A Laboratory for Creativity: How Youth Thrive With Design Thinking and STEAM Education

A Laboratory for Creativity: How Youth Thrive With Design Thinking and STEAM Education

Neal Barbour (Lawrence Arts Center, USA) and Becky Eason (Wordcraft LLC, USA)
DOI: 10.4018/978-1-7998-2517-3.ch007

Abstract

This chapter explores how design thinking, challenge-based learning, and project-based learning have been incorporated into a STEAM program named ARTspace at the Lawrence Arts Center in Lawrence, Kansas. Using examples of curriculum and practice undertaken over the last five years, the authors share the formation of three distinct assessment tools developed to measure metacognitive awareness of the invention process, creative self-efficacy, and the acquisition and retention of standards based STEAM content. The data presented from a three-year evaluation of the ARTspace program shows statistically significant gains in awareness of process-based thinking/practice as well as confidence in practicing innovation.
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Background

The Lawrence Arts Center (LAC) was established in 1975 as a public/private partnership between the city of Lawrence, Kansas and local residents. The center moved to expanded 40,000 square-foot facilities in 2002, continuing community arts programs and services for individuals of all ages, interests, and backgrounds through three exhibition galleries, a 300-seat proscenium theater, two dance studios, two arts-based preschool classrooms, a half day kindergarten, a black box theater, and eight visual arts studios. In addition to being a center for visual and performing arts, modern art exhibitions, film, and lectures, the LAC provides a full complement of educational programming for ballet, modern dance, theatre, and visual arts, employing over 200 teaching artists to work with over 10,000 students and over 200,000 visitors annually (Lawrence Art Center, 2015). The mission of LAC is to create meaningful arts experiences with and for the community through education, exhibitions, and performances.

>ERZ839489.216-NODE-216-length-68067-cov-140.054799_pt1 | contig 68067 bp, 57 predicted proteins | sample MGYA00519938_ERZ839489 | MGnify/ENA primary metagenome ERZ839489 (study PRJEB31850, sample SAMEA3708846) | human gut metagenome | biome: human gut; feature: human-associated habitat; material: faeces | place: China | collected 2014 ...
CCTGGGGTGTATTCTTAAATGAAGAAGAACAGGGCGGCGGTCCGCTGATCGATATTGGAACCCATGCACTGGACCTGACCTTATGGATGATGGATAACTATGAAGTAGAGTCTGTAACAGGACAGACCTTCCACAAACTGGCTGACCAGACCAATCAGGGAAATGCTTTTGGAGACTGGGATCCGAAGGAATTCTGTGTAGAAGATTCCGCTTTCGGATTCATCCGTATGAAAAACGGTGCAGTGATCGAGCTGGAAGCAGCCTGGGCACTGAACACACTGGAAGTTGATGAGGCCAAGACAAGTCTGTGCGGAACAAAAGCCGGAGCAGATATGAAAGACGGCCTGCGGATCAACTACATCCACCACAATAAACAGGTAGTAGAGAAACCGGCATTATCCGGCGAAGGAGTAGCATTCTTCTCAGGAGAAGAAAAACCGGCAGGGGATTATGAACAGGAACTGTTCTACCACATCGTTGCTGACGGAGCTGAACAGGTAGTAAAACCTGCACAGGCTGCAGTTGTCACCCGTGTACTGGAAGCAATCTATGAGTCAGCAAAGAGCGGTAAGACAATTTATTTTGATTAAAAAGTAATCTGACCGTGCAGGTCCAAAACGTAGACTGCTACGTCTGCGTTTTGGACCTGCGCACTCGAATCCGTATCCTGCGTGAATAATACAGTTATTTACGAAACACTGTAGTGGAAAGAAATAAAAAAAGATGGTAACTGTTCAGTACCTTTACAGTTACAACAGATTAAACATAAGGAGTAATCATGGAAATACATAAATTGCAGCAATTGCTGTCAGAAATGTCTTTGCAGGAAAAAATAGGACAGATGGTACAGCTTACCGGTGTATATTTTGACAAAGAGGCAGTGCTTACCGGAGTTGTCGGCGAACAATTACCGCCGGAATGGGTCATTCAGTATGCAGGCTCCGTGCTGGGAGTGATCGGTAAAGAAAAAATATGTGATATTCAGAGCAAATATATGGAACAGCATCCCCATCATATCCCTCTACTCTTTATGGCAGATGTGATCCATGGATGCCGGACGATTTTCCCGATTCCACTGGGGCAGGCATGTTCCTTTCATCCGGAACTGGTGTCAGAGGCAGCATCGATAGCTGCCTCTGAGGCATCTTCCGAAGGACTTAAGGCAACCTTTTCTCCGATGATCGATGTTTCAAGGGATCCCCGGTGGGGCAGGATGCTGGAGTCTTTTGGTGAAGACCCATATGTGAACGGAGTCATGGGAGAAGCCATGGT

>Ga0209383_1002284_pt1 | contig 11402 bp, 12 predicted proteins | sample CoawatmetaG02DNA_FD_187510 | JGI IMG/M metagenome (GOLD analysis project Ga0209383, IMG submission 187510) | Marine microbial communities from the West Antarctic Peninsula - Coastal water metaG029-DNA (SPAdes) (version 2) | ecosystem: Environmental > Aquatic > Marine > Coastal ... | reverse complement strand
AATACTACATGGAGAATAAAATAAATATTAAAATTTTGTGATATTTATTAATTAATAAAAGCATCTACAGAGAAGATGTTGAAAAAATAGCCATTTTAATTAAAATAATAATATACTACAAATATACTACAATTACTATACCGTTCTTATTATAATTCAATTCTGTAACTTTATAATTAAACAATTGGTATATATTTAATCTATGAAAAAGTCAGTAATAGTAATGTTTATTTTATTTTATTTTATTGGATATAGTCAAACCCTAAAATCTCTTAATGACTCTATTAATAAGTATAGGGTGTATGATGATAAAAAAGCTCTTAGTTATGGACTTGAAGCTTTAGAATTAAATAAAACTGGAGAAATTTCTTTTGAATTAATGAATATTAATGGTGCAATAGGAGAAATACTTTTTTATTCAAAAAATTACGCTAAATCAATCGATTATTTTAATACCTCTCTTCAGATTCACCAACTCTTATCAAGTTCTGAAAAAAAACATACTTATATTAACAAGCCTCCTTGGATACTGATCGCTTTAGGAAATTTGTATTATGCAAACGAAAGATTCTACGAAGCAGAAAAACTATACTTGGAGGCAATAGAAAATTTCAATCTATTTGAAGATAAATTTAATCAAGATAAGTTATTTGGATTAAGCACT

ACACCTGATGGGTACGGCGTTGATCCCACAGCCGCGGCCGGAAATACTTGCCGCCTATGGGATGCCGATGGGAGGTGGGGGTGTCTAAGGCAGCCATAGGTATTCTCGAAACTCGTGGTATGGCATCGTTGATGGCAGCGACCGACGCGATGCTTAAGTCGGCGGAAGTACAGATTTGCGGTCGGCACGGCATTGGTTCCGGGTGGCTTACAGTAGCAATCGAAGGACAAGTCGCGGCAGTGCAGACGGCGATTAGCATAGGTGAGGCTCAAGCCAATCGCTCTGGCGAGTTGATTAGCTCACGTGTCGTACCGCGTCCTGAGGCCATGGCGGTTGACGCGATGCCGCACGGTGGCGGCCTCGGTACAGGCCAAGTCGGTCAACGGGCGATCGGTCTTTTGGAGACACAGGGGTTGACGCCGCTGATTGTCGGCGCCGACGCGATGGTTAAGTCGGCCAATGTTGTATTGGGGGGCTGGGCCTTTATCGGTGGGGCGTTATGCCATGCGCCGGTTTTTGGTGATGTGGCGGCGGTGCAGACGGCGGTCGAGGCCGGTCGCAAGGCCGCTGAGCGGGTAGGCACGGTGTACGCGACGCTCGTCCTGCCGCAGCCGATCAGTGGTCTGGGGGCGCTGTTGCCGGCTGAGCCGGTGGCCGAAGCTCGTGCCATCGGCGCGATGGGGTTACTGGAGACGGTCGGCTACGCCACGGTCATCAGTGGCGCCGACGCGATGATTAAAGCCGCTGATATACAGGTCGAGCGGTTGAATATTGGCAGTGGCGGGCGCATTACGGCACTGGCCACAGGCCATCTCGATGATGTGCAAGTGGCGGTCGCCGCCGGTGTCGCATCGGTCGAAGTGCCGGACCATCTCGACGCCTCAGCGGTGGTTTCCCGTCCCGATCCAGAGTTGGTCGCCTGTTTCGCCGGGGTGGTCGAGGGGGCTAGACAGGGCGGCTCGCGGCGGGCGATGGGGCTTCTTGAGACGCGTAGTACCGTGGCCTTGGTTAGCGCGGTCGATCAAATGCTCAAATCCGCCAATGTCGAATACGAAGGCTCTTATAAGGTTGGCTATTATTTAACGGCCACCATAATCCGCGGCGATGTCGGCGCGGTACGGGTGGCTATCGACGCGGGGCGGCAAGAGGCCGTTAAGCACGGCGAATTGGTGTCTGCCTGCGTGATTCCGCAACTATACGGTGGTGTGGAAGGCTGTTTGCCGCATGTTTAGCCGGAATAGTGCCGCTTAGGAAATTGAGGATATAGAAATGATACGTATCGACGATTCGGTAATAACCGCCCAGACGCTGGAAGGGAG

Key Terms in this Chapter

Creative Self-Efficacy: The belief one has the ability to produce and be successful with creative outcomes.

Metacognition: The cognitive processes used to plan, monitor, and assess one's knowledge, understanding, and performance.

Bloom’s Taxonomy: A hierarchal framework for educational practice along a continuum from simple to complex and concrete to abstract first developed by educational psychologist Benjamin Bloom in 1956.

Challenge-Based Learning: An educational framework that focuses learning and organizational behavior around authentic learning experiences moving through three distinct phases: engage, investigate, and act.

Project-Based Learning: An educational framework in which learners acquire knowledge and skills by working for an extended period of time to investigate and respond to an authentic, engaging, and complex question or problem.

Design Thinking: An educational framework of learning using collaboration and problem solving to identify challenges, gather information, conceive of and test possible solutions, and gain knowledge from results.

Standards-Based Learning: A framework of instruction and assessment based on students demonstrating mastery of the knowledge and skills as set by a defined set of criteria.

Pedagogy: The theory and practice of teaching regarding how knowledge and skills are shared in an educational setting.

21st Century Learning Skills: Skills and learning dispositions identified by educators, business leaders, academics, and governmental agencies as being required for success in 21st century society and workplaces; this includes a shift from traditional practices of memorization of science, math, and reading content to communication, collaboration, critical thinking, and creativity.

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